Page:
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Friday, October 10, 2008

Asia's Youngest Billionaires

At this summer's Olympics, Michael Phelps scored in the pool, Usain Bolt on the track and Ma Huateng at the bank.

Huateng is the founder of Tencent and is a Chinese Web titan. Big multinational companies, eager to make a good impression with the local audiences during the Olympics, snapped up advertising spots on Tencent's instant messenger, blogging and portal services. Earlier this month, Tencent said its quarterly earnings nearly doubled from a year ago.

Asia's Youngest Billionaires
This is good news for Tencent and for Huateng, since he owns a huge chunk of his company's stock. In March, Forbes estimated that the 36-year-old Web mogul is worth $1.4 billion.

Huateng is one member in Asia's exclusive group of the young and extremely affluent. These 15 billionaires, all under the age of 40, are worth a staggering $31.3 billion combined.

Huateng is neither the wealthiest nor the youngest in the club. When we published our list of the world’s billionaires in March, both superlatives went to Yang Huiyan, a 26-year-old with a net worth of $7.4 billion. Yang, a graduate of Ohio State University, joined the family real estate company, Country Garden Holdings, in 2005. The next year she received a hefty chunk of shares that are worth billions of dollars today.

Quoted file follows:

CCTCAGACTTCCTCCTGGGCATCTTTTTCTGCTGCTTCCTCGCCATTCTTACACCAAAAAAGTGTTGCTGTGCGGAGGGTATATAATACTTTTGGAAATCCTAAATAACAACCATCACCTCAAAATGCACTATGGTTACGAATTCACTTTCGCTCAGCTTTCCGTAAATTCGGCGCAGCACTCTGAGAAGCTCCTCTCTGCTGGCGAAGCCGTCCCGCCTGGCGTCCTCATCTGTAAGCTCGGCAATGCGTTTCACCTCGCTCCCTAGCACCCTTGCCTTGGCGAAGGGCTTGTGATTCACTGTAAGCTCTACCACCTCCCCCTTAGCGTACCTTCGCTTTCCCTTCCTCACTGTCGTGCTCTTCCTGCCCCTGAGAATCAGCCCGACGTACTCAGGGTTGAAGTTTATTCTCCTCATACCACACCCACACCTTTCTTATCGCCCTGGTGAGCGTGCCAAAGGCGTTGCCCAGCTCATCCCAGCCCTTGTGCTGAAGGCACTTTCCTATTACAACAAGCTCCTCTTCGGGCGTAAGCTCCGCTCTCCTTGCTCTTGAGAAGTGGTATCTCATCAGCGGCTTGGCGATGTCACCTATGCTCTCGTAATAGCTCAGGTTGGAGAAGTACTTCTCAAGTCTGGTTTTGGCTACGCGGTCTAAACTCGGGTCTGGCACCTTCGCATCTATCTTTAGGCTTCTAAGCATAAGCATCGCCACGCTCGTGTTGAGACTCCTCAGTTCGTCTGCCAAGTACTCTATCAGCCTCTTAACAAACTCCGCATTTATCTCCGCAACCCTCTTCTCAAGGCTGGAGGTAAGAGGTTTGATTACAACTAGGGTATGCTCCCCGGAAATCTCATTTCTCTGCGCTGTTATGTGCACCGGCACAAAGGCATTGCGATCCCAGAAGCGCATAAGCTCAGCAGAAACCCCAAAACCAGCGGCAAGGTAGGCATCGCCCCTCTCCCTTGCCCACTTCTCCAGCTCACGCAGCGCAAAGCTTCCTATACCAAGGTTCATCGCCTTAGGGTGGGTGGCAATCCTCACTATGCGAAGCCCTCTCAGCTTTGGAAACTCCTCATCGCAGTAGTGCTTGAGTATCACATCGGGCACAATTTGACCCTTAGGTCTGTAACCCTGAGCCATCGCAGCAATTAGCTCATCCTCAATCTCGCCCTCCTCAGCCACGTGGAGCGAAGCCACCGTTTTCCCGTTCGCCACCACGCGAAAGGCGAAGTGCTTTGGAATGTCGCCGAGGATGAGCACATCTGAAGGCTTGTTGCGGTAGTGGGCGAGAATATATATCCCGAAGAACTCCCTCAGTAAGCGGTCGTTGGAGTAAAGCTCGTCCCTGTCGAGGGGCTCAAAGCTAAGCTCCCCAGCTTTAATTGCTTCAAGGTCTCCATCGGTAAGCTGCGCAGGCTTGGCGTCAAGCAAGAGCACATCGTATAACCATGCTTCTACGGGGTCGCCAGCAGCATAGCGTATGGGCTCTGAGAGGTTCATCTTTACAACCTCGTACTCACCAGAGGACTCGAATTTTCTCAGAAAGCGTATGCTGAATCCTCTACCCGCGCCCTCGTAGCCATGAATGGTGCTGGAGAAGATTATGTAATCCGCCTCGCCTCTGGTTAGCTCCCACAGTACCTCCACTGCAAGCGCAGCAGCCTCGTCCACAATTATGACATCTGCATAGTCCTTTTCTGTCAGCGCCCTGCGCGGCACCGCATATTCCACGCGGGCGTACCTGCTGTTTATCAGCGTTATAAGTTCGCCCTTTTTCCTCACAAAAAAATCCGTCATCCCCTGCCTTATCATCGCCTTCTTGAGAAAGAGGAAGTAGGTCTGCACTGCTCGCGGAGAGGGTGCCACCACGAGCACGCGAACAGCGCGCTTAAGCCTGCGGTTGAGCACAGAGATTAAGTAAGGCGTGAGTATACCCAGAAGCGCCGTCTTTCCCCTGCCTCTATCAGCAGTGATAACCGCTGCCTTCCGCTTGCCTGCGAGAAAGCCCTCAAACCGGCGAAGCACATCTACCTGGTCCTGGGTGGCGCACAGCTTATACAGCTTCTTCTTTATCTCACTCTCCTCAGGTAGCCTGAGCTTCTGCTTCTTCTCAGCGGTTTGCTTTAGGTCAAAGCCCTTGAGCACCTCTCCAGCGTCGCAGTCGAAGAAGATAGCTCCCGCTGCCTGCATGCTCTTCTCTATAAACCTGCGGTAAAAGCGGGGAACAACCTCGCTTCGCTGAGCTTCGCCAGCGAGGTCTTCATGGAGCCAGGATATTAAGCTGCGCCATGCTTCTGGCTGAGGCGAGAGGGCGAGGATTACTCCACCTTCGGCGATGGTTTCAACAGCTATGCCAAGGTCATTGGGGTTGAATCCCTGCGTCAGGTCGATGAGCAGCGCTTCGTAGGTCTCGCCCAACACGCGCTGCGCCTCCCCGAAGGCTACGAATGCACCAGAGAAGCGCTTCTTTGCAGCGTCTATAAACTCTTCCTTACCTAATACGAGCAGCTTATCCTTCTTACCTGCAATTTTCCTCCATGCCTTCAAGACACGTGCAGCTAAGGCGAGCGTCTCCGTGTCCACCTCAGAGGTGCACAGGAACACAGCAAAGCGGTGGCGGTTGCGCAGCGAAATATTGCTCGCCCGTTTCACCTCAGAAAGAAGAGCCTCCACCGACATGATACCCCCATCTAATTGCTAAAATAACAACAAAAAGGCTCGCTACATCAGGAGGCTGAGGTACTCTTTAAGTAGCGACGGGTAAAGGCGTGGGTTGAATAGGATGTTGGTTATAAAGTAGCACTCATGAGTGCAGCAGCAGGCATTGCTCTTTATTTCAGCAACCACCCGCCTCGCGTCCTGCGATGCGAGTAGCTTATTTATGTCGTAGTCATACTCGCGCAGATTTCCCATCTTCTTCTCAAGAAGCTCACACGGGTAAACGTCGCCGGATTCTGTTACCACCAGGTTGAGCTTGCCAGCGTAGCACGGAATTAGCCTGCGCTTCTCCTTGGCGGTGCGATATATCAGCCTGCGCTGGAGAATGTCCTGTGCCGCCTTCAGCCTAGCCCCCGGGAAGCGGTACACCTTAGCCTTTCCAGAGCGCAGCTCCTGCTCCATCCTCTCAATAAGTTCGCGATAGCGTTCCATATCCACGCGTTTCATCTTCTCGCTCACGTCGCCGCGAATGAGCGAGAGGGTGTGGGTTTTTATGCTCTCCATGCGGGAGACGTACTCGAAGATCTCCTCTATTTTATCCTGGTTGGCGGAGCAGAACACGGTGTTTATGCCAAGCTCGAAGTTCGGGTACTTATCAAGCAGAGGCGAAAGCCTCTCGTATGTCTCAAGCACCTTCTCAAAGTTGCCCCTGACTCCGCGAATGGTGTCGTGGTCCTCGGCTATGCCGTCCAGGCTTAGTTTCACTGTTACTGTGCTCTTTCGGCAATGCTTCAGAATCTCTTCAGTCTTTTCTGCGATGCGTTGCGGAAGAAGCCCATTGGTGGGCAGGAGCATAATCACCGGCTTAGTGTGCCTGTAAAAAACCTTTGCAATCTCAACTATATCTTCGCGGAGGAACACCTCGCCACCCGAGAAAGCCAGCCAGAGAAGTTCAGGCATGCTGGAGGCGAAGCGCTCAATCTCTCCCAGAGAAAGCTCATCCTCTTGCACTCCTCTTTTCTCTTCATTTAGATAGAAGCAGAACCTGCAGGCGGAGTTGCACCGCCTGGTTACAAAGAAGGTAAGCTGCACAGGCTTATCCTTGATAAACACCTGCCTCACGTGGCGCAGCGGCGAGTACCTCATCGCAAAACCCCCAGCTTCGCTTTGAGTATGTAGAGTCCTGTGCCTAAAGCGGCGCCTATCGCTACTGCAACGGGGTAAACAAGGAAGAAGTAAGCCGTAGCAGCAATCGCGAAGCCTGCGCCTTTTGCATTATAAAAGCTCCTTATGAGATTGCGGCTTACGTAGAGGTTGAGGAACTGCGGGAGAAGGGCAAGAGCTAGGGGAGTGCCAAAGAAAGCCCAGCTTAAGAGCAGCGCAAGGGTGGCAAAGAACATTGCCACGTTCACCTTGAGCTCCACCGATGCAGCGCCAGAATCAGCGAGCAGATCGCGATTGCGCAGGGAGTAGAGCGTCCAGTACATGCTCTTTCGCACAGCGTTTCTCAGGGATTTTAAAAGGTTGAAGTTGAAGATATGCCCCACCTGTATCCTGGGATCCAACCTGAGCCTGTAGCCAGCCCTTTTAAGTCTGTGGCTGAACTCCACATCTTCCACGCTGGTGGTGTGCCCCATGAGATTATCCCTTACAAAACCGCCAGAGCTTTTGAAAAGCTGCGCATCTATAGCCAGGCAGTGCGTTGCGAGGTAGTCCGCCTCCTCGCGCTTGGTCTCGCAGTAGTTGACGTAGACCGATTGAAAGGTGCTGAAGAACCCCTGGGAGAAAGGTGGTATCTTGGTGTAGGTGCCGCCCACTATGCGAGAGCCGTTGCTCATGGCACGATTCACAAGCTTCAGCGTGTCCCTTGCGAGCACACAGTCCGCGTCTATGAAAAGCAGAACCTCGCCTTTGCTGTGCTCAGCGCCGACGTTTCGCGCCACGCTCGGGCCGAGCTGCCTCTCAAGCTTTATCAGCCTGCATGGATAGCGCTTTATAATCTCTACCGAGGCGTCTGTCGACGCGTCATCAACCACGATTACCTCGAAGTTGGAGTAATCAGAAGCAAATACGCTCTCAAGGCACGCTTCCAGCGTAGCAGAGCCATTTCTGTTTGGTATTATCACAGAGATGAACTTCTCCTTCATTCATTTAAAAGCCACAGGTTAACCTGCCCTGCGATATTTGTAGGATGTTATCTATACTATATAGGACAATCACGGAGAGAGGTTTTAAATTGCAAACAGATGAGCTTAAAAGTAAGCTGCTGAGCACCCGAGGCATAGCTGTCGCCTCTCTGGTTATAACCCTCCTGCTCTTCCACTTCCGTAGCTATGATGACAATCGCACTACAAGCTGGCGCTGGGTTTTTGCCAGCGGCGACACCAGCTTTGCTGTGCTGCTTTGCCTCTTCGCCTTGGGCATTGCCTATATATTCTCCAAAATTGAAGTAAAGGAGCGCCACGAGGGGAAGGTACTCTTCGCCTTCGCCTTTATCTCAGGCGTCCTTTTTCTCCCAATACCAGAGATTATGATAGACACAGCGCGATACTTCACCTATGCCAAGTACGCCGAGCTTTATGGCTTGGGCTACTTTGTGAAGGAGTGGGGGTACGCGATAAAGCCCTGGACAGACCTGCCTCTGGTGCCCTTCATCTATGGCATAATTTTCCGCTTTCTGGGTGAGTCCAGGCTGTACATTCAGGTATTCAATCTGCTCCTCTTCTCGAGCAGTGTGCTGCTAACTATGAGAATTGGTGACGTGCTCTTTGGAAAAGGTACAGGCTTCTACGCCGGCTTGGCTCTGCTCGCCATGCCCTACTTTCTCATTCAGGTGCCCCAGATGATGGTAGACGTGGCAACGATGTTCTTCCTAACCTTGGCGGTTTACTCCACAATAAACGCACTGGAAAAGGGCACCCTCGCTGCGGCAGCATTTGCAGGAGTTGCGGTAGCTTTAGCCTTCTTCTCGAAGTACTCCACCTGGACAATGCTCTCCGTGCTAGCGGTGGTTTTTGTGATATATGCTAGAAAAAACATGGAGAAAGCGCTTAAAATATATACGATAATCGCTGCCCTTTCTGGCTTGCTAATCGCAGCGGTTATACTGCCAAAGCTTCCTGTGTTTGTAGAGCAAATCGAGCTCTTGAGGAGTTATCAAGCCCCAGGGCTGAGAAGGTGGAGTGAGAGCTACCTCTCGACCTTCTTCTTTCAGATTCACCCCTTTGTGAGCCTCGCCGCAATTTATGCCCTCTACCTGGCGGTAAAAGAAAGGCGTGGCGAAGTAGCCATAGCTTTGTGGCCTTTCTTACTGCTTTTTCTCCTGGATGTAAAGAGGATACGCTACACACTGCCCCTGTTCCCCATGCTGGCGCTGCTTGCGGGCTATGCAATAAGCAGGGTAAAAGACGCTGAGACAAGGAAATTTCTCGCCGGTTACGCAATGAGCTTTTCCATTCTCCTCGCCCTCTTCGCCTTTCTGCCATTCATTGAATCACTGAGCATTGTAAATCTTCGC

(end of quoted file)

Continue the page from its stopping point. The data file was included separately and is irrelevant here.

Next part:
The stock came from her father, Yeung Kwok Keung, who co-founded Country Garden. Don't question his wisdom of giving so much money and responsibility to a recent college grad: Yeung knows the value of a yuan.

Growing up in an impoverished Chinese village, Yeung reportedly never wore new clothes before he was 17. He raised cattle and then worked as a bricklayer and contractor, which led him to build houses and work in real estate. (See "China's Richest, Thanks To An IPO And Dad.")
Huateng and Yang are two of China's eight billionaires under the age of 40. Others include Xian Yang, a 34-year-old coal magnate, and Zhang Cheng Fei, a 38-year-old paper baron.
Youth and exceptional wealth are a rare combination, but this fortunate group will likely grow in Asia in the coming years. The region is home to the world's fastest growing population of the wealthy. According to the World Wealth Report, the population of China's millionaires jumped 20% last year. The billionaire population grew even faster. The March Forbes' list included 42 Chinese billionaires, up from 20 the previous year.

Keeping pace in the money race is India. The country's millionaires jumped 23% last year. The billionaire count soared to 53 from 36 the previous year.

That group counts six members that are under 40, like Anurag Dikshit. The engineer started PartyGaming, which owns PartyPoker.com, with a college roommate and former porn entrepreneur. Dikshit spearheaded the development of technology that helped launch the online poker boom. "All our technology is proprietary, and most of it is Anurag," a PartyGaming spokesperson once said. (See "PartyGaming's Billionaire Dikshit Quits Board.")
PartyPoker stock is off its 2005 high since U.S. lawmakers cracked down on online gaming, but Dikshit still has plenty of chips. Forbes pegs his net worth at $1.6 billion.

Also representing India is a pair of brothers, Malvinder and Shivinder Singh. The two have plenty in common: They went to the same schools in India, attended business school at Duke and started families just months apart. They're also both billionaires.

The two control Ranbaxy Laboratories, a drug company founded by their grandfather. It won't be the family much longer though. In June, a Japanese pharmaceutical company announced it would buy the Singh family's stake for about $4 billion. Not bad for a couple of guys in their 30s.

Adopted from Forbes

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